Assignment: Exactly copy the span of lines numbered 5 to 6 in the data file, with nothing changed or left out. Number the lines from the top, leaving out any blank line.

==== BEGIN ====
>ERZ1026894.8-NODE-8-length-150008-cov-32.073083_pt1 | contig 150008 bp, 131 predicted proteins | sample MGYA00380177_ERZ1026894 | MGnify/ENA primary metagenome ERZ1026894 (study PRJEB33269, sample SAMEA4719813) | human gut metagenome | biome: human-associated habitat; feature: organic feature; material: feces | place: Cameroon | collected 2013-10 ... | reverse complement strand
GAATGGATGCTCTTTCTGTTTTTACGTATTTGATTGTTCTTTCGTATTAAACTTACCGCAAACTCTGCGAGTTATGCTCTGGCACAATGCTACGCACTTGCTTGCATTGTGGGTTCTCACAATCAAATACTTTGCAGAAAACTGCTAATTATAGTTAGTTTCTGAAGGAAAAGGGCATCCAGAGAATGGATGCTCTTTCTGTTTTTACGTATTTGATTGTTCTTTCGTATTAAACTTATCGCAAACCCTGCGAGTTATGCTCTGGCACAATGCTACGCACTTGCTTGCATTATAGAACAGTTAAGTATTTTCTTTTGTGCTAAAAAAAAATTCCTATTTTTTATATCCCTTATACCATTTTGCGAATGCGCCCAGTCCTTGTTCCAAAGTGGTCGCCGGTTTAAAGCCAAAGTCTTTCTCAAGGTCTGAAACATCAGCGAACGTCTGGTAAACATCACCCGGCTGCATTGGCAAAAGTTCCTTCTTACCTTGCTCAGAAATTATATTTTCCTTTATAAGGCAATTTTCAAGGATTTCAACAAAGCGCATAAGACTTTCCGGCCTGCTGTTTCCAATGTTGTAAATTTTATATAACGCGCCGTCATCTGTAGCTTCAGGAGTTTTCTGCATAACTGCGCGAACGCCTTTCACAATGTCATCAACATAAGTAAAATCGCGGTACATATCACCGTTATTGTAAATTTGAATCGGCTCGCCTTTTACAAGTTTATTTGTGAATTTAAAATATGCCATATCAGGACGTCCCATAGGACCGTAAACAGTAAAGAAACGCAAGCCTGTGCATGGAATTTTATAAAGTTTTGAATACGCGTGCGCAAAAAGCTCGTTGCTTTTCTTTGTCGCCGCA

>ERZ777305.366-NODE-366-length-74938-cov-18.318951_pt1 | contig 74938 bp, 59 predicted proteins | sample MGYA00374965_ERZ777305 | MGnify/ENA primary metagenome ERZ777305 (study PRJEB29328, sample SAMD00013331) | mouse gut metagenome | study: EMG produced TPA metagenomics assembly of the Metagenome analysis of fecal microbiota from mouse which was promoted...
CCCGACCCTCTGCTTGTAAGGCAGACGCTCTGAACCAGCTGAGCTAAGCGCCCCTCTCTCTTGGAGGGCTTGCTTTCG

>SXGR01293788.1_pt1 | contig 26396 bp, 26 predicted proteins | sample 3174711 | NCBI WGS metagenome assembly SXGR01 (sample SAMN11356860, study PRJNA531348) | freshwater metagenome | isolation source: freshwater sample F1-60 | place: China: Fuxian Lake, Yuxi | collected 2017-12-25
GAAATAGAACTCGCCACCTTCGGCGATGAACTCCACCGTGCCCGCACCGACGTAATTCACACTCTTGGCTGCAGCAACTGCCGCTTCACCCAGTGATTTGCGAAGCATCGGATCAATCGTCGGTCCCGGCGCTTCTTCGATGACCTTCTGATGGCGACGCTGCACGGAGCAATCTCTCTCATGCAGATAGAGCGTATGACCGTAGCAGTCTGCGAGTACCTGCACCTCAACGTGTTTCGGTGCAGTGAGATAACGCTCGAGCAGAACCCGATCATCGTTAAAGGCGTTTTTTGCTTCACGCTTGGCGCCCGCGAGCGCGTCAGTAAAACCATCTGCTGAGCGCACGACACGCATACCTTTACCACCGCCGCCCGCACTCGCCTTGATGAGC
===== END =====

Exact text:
>SXGR01293788.1_pt1 | contig 26396 bp, 26 predicted proteins | sample 3174711 | NCBI WGS metagenome assembly SXGR01 (sample SAMN11356860, study PRJNA531348) | freshwater metagenome | isolation source: freshwater sample F1-60 | place: China: Fuxian Lake, Yuxi | collected 2017-12-25
GAAATAGAACTCGCCACCTTCGGCGATGAACTCCACCGTGCCCGCACCGACGTAATTCACACTCTTGGCTGCAGCAACTGCCGCTTCACCCAGTGATTTGCGAAGCATCGGATCAATCGTCGGTCCCGGCGCTTCTTCGATGACCTTCTGATGGCGACGCTGCACGGAGCAATCTCTCTCATGCAGATAGAGCGTATGACCGTAGCAGTCTGCGAGTACCTGCACCTCAACGTGTTTCGGTGCAGTGAGATAACGCTCGAGCAGAACCCGATCATCGTTAAAGGCGTTTTTTGCTTCACGCTTGGCGCCCGCGAGCGCGTCAGTAAAACCATCTGCTGAGCGCACGACACGCATACCTTTACCACCGCCGCCCGCACTCGCCTTGATGAGC